There are a lot of collectible or trading card games out there these days (CCG or TCG depending on your favorite term), and while they seem to be flooding the mobile market, a few notable ones have made their way to bigger screens as well. In the last year we have seen the latest Magic: The Gathering hit just about every format imaginable, and I still think Might & Magic: Duel of Champions is an outstanding offering as well.
I have been fortunate enough to try out a new game called Infinity Wars, which is currently in beta. Overall my impression has been quite favorable, as there are a handful of pretty cool new features and mechanics not really shown off in CCG’s to date. The premise is a bit all over the map, which I am not sure I am as big of a fan of. I liked the very heavy themes found in games like Magic: The Gathering, that focus on fantasy swords and sorcery (much like Might & Magic), where as some older physical games I used to play like Legend of the Five rings and Marvel: Overpower had their very distinctive, focused themes as well.
Some clans have a sort of martial arts theme, others swords and sorcery, others a more mechanical/steam punk kind of vibe. I good storyline and some nicely themed campaigns can likely pull all of this together a bit more convincingly, but it does just seem odd to have an unarmed martial artist taking on a group of armored machine-gun toting soldiers and win.
Another interesting element is completely cosmetic, but entertaining in that the cards are animated. It is not a ton of animation, but this feels like a largely missed opportunity over the years. Recently Magic: The Gathering has had a handful of slightly animated cards show up in their Duels of the Planeswalkers series, but it just seems like the digital medium would be the perfect place to bring some of the artwork to life. The art here is not quite as gorgeous as some of my favorite Magic cards, but it looks pretty good and the movements are eye-pleasing and unobtrusive.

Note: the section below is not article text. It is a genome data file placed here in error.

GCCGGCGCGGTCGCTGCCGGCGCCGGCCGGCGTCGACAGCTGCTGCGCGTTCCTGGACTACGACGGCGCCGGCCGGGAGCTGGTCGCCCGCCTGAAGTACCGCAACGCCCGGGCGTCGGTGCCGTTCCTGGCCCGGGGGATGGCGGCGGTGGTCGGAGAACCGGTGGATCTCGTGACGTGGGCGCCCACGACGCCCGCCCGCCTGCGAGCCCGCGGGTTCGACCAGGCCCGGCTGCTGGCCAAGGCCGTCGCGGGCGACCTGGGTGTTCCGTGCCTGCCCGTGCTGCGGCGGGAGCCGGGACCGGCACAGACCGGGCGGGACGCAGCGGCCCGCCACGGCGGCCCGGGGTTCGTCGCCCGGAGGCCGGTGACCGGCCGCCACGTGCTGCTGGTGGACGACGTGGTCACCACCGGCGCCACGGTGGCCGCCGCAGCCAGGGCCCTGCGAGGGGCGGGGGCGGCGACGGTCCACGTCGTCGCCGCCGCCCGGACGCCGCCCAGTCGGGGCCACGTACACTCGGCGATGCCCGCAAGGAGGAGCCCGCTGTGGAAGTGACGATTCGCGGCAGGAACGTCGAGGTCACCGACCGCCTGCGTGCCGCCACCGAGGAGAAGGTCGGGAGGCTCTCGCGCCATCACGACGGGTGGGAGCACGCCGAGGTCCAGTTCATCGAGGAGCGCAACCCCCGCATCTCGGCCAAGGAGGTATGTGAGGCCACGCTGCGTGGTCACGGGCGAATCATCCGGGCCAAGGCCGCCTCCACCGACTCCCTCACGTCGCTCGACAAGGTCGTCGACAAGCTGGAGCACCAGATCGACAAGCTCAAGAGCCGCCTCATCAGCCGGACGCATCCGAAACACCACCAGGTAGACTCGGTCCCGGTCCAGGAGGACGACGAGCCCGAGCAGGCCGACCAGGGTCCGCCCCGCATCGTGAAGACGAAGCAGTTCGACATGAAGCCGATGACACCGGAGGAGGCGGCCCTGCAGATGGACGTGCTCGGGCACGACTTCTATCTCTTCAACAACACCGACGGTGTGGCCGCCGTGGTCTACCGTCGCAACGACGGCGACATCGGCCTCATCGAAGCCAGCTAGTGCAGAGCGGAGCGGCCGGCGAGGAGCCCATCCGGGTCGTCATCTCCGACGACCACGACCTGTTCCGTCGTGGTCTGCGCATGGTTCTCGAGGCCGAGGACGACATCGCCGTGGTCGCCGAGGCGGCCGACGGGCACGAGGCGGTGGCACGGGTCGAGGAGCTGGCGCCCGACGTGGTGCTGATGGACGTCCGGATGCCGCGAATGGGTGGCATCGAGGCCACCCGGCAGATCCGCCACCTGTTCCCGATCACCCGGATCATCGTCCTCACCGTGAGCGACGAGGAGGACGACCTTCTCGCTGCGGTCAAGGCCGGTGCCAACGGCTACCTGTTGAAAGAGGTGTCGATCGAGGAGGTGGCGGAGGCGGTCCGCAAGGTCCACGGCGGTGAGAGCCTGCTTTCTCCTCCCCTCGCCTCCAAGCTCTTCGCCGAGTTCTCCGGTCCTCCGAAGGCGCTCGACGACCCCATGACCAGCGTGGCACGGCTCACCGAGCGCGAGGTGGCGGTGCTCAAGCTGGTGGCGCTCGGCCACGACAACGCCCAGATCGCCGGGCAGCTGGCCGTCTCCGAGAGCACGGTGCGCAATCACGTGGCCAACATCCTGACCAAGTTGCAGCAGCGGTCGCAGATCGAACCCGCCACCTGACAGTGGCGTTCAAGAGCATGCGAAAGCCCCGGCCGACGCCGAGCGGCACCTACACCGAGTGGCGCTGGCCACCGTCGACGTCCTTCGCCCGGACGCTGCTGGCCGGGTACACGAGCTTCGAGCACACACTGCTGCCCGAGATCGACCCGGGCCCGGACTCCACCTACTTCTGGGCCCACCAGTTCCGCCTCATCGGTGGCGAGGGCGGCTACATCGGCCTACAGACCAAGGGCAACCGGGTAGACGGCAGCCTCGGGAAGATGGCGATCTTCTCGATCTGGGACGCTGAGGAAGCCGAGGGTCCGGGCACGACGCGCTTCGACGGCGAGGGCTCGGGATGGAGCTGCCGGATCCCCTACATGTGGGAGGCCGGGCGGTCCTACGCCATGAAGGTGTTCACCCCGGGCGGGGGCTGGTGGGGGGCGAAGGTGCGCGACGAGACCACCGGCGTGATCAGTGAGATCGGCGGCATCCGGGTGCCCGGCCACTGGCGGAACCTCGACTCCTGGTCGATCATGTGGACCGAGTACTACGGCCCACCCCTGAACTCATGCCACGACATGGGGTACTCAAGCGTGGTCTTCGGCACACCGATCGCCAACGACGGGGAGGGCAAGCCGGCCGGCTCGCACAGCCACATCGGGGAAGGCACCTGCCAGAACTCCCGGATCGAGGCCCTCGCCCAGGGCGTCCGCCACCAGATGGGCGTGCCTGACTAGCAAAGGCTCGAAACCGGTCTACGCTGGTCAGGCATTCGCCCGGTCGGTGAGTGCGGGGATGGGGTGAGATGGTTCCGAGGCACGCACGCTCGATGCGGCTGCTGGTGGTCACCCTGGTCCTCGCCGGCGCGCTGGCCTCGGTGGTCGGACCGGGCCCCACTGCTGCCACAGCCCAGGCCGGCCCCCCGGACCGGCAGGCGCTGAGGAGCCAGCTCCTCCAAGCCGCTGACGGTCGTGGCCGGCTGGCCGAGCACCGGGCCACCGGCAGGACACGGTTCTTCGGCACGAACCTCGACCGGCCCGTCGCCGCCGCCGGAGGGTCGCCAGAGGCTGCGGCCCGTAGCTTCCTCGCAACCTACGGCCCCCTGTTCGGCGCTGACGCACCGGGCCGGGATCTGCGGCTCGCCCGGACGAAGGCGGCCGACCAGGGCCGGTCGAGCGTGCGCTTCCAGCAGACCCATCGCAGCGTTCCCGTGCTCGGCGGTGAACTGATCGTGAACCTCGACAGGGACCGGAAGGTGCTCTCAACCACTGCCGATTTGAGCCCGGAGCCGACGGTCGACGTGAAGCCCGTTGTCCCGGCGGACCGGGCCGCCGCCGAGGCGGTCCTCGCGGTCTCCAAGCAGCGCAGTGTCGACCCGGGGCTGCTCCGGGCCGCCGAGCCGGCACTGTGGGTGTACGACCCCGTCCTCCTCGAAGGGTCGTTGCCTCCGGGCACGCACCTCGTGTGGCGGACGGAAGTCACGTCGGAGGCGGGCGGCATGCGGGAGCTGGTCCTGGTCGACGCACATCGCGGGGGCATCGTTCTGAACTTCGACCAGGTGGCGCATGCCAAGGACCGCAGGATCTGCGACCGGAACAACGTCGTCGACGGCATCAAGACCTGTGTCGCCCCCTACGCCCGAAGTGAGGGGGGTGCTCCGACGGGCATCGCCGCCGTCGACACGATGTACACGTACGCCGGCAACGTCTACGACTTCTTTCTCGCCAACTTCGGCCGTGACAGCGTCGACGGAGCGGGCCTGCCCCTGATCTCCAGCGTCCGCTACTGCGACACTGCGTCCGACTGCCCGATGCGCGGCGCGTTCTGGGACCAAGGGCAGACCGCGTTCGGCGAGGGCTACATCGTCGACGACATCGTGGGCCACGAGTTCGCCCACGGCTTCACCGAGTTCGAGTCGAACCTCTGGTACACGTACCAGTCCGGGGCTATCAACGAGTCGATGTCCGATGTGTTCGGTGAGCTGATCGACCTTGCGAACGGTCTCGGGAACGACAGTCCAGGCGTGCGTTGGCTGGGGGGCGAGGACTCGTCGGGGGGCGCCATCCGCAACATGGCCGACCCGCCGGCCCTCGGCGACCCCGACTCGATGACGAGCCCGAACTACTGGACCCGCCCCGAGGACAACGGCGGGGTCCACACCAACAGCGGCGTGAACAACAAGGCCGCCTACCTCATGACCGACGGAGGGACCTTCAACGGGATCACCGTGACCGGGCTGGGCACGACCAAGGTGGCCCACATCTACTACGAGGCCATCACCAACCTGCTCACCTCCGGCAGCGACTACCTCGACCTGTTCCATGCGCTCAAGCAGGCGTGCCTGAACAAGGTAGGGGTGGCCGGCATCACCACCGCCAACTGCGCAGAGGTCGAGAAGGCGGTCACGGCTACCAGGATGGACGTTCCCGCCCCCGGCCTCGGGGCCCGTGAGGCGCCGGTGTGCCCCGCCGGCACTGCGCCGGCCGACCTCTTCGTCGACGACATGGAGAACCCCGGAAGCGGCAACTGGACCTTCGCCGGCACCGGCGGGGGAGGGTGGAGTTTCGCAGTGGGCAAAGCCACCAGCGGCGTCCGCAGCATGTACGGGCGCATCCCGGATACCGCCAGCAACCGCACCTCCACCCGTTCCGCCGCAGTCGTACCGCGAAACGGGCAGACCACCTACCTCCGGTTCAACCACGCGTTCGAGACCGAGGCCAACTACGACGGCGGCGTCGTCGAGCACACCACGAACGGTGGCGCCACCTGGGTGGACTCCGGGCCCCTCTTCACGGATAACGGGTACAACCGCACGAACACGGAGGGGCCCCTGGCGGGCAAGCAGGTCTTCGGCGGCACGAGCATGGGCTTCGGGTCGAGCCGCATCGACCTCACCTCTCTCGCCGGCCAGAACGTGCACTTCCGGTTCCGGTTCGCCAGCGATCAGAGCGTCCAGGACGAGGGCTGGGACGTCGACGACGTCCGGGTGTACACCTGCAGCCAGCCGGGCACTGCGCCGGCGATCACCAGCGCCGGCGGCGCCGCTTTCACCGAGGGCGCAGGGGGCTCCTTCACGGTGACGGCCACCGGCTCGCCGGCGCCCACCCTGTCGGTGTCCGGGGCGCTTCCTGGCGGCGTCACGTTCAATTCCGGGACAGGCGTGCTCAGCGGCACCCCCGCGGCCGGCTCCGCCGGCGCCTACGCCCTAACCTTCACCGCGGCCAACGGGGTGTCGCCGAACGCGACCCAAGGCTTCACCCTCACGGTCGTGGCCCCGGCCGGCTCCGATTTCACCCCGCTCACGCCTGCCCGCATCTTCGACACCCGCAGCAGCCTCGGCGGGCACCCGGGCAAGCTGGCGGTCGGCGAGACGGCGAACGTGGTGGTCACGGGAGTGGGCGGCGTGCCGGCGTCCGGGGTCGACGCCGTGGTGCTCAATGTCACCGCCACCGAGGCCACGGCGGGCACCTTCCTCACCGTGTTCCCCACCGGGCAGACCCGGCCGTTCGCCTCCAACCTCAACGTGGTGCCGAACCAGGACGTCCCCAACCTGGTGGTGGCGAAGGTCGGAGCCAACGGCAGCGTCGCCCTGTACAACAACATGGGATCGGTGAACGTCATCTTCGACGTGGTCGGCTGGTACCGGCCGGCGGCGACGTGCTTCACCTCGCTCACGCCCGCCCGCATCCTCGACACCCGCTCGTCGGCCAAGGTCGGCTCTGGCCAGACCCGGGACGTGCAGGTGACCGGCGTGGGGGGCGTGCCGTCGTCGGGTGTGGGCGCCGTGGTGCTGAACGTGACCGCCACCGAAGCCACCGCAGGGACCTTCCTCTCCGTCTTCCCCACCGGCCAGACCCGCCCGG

Now for the gameplay mechanics. You see some of the more familiar aspects found in other games show up here, like attack and life/defense of the cards. Games like Magic do not use alignments or spacial regions, while others like Might & Magic or Spectromancer are built around competing rows/columns of cards battling directly with one another. Here Infinity Wars has a few regions that characters are more or less lumped into. You have a commander region where you can set up three specific creature cards to have available at the start of the game (allowing you to really flavor decks a specific way if you like), the support zone (where your creatures veg for a turn when cast), the defensive zone (which protects your fortress) and an offensive zone (which is where you try to place cards so you can attack your opponent’s fortress).
As you might expect, opposing zones face one another, making you decide if you want to prioritize offense or defense. The fortresses start with 100 hps, and if there are not enough defenders to block, you characters do damage to the fortress. Drop it to 0, and you win. There is a second number to watch, which is one of this game’s interesting twists, called morale. When your creatures die, they have a value called morale that gets deducted. Morale also starts at 100, and when it reaches 0, you lose as well. There is also a clan that focuses on taking morale from their opponent through means other than creature death. However, these two values are not created equal, because almost every other type of deck focuses on life, which is generally easier to diminish.
The other thing that I found really interesting about Infinity Wars is how the turns play out. In most CCGs you take a turn, then your opponent takes a turn. You then play your turn again. Lather, rinse, repeat. However here, there is a simultaneous system at work here, where both sides make their moves without the other one seeing what is going on. Then, the turn plays out as all of the actions unfold (similar to how Frozen Synapse took strategy games in that direction, and away from turn-based). It is a fun twist on the norm, and probably would not be doable in a physical version of the game, but like the animated cards it works really well in digital format.
There are still some things that need to get cleaned up here, like how high this thing runs in memory (usually about 1.5 gigs for me in a matter of minutes), and a few bugs (which they have been working to clean up). Also the decks/themes should be commended for their variation between types, in that color type it feels like there is not a lot of flexibility yet. For example the deck theme around taking a person’s morale does not feel like a very effective attacking deck. Yet in Magic you can choose the color red and try to build up large flying dragons who pump, or create ground forces that have haste or use spells to inflict direct damage. In Infinity Wars is feels like you would have to mix up the deck types to get that same sort of variety. Of course, the game is very young and still in beta, so we have time for them to continue to develop – and I for one am looking forward to seeing where this goes.